Stress. We all suffer from it in way or another at some stage in life & more than likely it will be multiple times. Many of my clients will come to me wanting to improve there physical appearance yet never think about their psychological well being.
Due to advances in technology the world we live now means you never get a chance to switch off from work. I see it countless times with clients that they look & feel constantly stressed. A natural way to beat it or keep it bay is to exercise which has a multitude of benefits to your mental well being .
From building intelligence to strengthening memory, exercise boosts brainpower in a number of ways. It also prevents cognitive decline and memory loss by strengthening the hippocampus, the part of the brain responsible for memory and learning. Studies also prove that physical activity boosts creativity and mental energy. So if you’re in need of inspiration, your big idea could be just a walk or jog away.
Help for depression and anxiety
Exercise is a scientifically proven mood booster, decreasing symptoms of both depression and anxiety. Physical activity kicks up endorphin levels, the body’s famous “feel good” chemical produced by the brain and spinal cord that produces feelings of happiness and euphoria. Even just moderate exercise throughout the week can improve depression & anxiety.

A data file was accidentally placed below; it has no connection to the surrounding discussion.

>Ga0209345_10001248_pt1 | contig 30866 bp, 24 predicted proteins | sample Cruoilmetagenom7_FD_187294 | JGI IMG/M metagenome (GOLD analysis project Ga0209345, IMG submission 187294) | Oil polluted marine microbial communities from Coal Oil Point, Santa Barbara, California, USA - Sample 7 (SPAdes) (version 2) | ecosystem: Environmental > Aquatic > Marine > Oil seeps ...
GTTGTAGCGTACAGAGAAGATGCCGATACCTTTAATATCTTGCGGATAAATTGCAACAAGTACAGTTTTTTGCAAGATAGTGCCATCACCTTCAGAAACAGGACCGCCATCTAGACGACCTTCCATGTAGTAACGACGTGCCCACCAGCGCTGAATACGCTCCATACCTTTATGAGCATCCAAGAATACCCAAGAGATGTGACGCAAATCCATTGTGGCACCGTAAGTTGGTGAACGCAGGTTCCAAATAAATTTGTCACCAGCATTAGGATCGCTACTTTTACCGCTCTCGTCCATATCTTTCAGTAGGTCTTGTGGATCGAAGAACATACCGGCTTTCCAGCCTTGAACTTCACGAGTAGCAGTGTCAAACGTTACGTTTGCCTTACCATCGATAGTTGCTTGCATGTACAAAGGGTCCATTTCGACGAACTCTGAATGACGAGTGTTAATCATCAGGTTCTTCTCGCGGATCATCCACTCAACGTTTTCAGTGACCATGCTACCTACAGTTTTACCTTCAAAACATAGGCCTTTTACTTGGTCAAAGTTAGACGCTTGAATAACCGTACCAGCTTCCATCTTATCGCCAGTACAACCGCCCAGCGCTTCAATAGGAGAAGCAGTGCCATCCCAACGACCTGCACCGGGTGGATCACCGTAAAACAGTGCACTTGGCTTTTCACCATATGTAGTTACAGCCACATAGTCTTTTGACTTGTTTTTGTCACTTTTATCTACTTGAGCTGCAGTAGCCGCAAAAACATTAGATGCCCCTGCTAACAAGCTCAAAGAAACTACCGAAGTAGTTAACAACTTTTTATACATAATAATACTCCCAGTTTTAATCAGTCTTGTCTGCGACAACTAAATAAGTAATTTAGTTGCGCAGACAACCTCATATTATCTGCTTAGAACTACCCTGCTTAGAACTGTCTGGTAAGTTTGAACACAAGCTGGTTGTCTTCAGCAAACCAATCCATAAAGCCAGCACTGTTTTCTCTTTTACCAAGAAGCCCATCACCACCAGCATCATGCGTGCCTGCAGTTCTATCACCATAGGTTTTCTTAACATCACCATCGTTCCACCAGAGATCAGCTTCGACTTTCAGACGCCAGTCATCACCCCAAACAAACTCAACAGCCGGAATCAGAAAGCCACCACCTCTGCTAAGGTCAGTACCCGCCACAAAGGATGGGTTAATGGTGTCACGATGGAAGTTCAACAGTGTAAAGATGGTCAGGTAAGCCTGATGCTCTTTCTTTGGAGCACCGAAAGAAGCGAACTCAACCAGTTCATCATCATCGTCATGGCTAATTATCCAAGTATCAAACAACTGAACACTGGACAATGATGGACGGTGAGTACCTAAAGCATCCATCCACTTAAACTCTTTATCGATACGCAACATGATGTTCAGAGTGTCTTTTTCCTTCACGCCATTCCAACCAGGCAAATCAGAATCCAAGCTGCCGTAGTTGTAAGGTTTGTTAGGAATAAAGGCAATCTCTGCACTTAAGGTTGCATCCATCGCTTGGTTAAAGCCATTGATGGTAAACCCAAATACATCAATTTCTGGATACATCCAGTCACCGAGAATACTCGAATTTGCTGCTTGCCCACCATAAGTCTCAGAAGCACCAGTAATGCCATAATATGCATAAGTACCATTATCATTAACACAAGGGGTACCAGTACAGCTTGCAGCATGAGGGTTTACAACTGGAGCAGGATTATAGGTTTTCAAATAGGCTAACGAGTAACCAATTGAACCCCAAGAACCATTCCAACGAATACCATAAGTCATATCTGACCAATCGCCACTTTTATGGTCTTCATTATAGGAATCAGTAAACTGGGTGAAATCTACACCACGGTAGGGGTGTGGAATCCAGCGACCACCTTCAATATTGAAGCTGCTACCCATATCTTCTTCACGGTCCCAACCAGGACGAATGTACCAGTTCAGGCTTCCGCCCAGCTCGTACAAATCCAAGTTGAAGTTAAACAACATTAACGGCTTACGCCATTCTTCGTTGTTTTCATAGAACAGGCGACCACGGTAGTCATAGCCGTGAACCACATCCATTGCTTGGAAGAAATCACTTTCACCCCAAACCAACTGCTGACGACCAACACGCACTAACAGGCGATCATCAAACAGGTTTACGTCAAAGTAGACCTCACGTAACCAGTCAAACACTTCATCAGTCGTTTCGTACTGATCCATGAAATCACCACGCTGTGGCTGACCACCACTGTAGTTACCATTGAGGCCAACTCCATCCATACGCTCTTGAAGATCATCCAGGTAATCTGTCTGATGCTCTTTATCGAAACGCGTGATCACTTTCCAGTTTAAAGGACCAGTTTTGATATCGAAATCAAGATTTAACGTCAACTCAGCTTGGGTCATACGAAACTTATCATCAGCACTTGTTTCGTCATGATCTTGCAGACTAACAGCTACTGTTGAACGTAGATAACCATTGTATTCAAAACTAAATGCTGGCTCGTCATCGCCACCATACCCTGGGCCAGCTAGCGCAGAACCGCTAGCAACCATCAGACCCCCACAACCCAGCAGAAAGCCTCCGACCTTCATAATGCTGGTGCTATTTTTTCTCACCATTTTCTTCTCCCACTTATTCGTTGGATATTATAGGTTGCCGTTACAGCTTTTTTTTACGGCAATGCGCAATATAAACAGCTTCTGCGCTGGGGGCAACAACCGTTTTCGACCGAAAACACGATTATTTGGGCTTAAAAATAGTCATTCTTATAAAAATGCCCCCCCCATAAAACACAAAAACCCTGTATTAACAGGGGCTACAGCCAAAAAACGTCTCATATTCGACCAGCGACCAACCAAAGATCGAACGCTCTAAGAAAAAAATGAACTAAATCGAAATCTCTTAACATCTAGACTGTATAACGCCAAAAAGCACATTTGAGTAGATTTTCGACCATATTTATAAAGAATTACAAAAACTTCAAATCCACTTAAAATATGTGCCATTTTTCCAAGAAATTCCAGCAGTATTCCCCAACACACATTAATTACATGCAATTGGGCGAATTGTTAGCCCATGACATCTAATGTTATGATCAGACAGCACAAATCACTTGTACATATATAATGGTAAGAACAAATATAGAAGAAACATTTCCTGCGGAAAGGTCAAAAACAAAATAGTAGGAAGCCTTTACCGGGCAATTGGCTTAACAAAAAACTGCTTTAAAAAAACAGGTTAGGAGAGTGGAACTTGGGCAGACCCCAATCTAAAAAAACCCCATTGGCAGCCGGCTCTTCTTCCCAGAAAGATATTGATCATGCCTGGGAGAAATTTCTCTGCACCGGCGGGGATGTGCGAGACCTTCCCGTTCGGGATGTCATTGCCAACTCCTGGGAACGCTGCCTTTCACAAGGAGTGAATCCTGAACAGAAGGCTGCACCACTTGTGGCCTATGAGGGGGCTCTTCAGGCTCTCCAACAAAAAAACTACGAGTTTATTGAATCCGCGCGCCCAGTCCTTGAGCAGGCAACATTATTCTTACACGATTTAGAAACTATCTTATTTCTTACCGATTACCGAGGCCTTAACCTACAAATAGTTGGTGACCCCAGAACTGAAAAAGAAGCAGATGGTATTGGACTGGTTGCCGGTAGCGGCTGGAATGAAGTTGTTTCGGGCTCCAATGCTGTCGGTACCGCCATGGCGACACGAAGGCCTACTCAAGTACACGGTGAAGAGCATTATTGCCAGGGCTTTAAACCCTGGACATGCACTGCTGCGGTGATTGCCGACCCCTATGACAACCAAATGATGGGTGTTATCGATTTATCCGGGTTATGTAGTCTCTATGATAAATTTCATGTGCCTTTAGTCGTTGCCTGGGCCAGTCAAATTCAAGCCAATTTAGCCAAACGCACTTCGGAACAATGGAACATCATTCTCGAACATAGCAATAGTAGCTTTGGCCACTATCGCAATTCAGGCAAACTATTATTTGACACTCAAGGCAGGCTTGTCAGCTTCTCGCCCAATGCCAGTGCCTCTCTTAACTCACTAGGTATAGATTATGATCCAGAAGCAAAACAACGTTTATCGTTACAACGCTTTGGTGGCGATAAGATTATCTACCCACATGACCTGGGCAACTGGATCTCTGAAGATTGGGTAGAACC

Another mental benefit of exercise is reduced stress levels—something that can make us all happier. Increasing your heart rate can actually reverse stress-induced brain damage by stimulating the production of neurohormones like norepinephrine, which not only improve cognition & mood but improve thinking clouded by stressful events. Exercise also forces the body’s central and sympathetic nervous systems to communicate with one another, improving the body’s overall ability to respond to stress.
If you have trouble getting a good night’s sleep, exercise can help with that, too. Physical activity increases body temperature, which can have calming effects on the mind, leading to less sheep counting and more shuteye. Exercise also helps regulate your circadian rhythm, our bodies’ built-in alarm clock that controls when we feel tired and when we feel alert. Although improved sleep is a psychological benefit of exercise, sleep experts recommend not exercising close to bedtime.